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Programs- Ag Literacy

Ag Lit Bit

Shark Tank is a favorite program of mine as I have an invention in mind that I know would make me millions of dollars (or at least thousands).  I love watching the marketing pitch these entrepreneurs give to the “sharks” and enjoy guessing whether they will be given a chance or not.  Some great success stories from the show include Ava the Elephant (medicine dropper), Citi Kitty (cat toilet training kit), Chord Buddy (learn to play guitar chords) and Copa di Vino (single serving glasses of wine).  While these may have an impact on our lives at some point, the show got me to thinking about inventions that have impacted our Ag in the Classroom presentation. For years we have been showing students a demonstration on the properties of hydrosorb, which amazes all who witness it.  On a whim I decided to call the USDA and see if I could talk with someone about its invention and learn more about the uses of this product.  After leaving a message about my question, I was quite ce ...

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Chef Izard - Career Corner

Career Corner  This month we will focus on the career of Chef.  With many Cook County high schools offering classes in Culinary Arts and Food Science, there is great interest in the occupations in the food industry.  Chicago is the home of many great chefs, including Stephanie Izard.  Our thanks to Ms. Izard for sharing her story.    What is your job title? Executive Chef and Owner of Girl & the Goat and Little Goat in Chicago, IL What path led you to this position? It wasn't the typical path (or maybe the benefit of being a chef is that there isn't a standard path). But from a young age I've loved spending time in the kitchen, either cooking with my mom or now in my own restaurants. It just took me a while to realize that this was what I wanted to do. What is your educational and/or agriculture background and how did that prepare you for this job? I studied at the Scottsdale Culinary Institute and then had the privilege of working under som ...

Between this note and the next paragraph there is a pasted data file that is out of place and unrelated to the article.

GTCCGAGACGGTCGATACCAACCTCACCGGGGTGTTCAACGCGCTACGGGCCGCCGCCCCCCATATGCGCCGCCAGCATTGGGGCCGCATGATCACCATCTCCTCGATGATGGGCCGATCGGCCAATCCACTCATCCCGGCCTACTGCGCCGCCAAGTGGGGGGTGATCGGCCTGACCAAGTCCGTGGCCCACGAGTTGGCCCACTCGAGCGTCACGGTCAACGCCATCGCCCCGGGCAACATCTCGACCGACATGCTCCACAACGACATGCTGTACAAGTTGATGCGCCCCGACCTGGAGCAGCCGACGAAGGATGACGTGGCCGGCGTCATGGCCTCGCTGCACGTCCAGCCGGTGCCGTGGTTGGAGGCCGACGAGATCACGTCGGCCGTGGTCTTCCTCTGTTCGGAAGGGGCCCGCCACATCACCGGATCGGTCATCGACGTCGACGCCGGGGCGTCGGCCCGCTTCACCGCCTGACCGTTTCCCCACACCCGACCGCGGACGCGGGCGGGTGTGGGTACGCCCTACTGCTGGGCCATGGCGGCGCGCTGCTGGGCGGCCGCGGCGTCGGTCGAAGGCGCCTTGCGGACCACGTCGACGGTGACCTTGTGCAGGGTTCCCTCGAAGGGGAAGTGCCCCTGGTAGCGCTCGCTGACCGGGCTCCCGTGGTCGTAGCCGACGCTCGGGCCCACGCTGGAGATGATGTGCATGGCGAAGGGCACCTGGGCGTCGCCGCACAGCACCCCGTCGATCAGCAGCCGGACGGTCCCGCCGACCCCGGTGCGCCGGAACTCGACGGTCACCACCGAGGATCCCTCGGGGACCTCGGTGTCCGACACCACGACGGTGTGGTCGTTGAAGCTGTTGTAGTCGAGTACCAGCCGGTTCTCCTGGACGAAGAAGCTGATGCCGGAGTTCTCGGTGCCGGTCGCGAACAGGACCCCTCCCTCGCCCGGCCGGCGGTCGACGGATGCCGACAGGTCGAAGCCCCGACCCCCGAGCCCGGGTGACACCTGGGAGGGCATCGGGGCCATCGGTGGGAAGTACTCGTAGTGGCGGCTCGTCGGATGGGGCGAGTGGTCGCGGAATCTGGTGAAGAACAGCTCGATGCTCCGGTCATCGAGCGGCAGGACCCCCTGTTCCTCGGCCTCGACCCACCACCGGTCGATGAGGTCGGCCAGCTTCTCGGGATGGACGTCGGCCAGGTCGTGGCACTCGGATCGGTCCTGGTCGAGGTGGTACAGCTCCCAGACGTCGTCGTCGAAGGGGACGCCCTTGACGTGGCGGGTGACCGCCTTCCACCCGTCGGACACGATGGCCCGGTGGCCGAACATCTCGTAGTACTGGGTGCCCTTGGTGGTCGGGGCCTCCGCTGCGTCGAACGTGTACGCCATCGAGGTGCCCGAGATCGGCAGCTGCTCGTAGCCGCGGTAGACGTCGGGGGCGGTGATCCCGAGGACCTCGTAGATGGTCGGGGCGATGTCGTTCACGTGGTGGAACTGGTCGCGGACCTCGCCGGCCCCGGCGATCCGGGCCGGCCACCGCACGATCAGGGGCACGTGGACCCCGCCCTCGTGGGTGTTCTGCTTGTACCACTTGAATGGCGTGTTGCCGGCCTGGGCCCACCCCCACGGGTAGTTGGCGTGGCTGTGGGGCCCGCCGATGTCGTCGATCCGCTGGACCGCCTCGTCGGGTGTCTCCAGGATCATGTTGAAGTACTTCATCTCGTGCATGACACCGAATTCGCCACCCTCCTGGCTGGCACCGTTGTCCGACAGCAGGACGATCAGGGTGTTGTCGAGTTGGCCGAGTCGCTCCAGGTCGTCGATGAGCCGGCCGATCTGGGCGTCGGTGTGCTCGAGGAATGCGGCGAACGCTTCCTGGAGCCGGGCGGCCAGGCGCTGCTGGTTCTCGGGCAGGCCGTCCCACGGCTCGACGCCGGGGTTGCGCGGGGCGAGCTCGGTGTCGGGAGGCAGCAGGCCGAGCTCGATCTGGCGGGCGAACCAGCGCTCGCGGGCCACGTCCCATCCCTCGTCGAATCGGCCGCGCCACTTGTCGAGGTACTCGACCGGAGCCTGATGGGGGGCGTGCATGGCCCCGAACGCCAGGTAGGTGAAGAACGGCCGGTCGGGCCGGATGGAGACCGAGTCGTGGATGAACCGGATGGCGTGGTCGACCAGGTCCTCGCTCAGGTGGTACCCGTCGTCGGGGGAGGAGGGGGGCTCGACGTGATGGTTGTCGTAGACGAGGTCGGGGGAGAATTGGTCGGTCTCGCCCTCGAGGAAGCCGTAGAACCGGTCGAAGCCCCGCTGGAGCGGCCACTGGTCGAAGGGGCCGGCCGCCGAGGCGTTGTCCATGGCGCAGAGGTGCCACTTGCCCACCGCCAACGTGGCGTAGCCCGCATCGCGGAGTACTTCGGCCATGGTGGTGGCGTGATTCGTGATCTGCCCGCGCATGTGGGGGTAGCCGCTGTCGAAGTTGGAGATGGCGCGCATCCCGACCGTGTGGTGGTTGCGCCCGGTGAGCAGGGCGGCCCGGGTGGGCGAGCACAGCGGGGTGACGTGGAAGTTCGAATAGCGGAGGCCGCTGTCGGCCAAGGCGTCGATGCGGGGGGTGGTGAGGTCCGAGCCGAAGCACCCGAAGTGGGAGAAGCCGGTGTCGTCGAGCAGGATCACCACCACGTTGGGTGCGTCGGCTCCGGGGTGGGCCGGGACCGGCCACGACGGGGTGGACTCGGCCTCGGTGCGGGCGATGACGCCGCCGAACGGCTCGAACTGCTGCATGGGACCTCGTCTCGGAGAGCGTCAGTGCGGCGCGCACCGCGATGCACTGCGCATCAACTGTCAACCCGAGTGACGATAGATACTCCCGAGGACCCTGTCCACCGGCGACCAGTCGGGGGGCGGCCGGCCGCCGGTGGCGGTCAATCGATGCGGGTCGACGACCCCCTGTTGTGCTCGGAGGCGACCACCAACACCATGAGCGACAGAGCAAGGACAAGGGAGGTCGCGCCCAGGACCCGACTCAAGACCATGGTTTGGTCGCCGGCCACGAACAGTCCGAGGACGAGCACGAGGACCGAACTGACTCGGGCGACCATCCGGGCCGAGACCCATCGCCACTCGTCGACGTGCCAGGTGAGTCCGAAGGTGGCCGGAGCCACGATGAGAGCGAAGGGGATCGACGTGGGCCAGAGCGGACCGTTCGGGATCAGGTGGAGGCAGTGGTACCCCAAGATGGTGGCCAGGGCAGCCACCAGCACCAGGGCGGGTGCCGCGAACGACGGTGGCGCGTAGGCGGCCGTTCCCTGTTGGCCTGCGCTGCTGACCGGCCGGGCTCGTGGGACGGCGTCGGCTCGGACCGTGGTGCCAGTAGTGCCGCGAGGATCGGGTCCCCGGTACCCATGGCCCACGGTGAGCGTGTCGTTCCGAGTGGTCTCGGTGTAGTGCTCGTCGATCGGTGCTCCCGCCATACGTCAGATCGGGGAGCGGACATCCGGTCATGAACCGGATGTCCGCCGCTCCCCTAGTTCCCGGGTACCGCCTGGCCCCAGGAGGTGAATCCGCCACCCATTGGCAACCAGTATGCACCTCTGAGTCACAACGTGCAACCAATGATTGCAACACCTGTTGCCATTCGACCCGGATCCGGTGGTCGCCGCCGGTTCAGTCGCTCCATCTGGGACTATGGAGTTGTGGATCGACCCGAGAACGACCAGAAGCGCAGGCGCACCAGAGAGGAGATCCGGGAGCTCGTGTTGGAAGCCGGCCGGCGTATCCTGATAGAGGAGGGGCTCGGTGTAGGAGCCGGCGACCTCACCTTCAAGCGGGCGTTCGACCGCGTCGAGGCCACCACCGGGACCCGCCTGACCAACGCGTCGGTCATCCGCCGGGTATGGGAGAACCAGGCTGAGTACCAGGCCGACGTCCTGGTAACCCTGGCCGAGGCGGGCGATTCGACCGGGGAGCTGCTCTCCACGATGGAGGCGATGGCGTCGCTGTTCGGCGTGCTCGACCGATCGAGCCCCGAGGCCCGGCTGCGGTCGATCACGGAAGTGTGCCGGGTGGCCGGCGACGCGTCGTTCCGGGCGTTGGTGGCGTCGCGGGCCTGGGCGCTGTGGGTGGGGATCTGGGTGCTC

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Ag Lit Bit

If you watch TV, listen to the radio or read a newspaper you most likely will see or hear something related to agriculture.  This past summer I held our annual Summer Ag Institute (SAI) for teachers which brought the topic of farming to the forefront of these teacher’s lives (at least for one week).  I befriended one participant, William, who has forwarded “ag” related articles to me since our SAI program ended.  I always look forward to opening the envelope he sends as it is a wonderful reminder of how relevant agriculture is in our lives.  Whether it’s the Wall Street Journal, the Chicago Tribune or the New York Times someone is always writing about our industry.  At this time of year the focus of many articles in our county and region is certainly focused on the fall harvest of corn and soybeans (our state’s #1 and #2 top crops).  As farmers enter their fields to begin this harvest process, it is hard to explain the amount of work that goes into g ...

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Farm to School: Free 4th Grade Program

Do your students know where their food comes from? From GPS to drones, agriculture professionals are using the latest technology available to produce our food, fuel and fiber. Bring these and more STEM connections to your students through our 4th grade Ag in the Classroom Program. The Cook County Farm Bureau® invites you to bring agriculture into your current curriculum! Our inquiry-based program is designed to teach your students where their food, fuel and fiber come from. It’s time to schedule your In-School Field Trip” for the 2014-2015 School Year. Our calendar fills up fast, so be sure to call soon for your FREE presentation(s). What is the “4th Grade In-School Field Trip”? The In-School Field Trip provides fourth grade students the opportunity to experience Illinois agriculture without leaving the classroom! We bring the farm to you. Students will learn about: The science behind the farm to table process T ...

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Farm Camp Hands-Down a Success!

How many kids can say they finger painted a horse during their summer camp? Only those who attended our ‘Passport to the Farm’ Program held during the week of July 21st at the Chicago High School for Ag Sciences.  To see 50 smiling faces every morning was an amazing experience for our volunteers including presenters from University of IL-Extension, Nutrients for Life, Hintzsche Fertilizer, Chicago High School for Ag Science students and staff, along with many Cook County Farm Bureau volunteers.  The week included 12 learning stations (3 per day) with activities on the topics of corn, hydroponics, photosynthesis, nutrition, horses, pigs, cows, chickens, soil, plants, farm machines and worms/composting.  Campers made many crafts and came face to face with livestock, crops and farm machinery, while learning the importance of agriculture in Illinois. Some facts students learned as written in their daily passports included, “Worm poop is good for plants”, “Water, air, s ...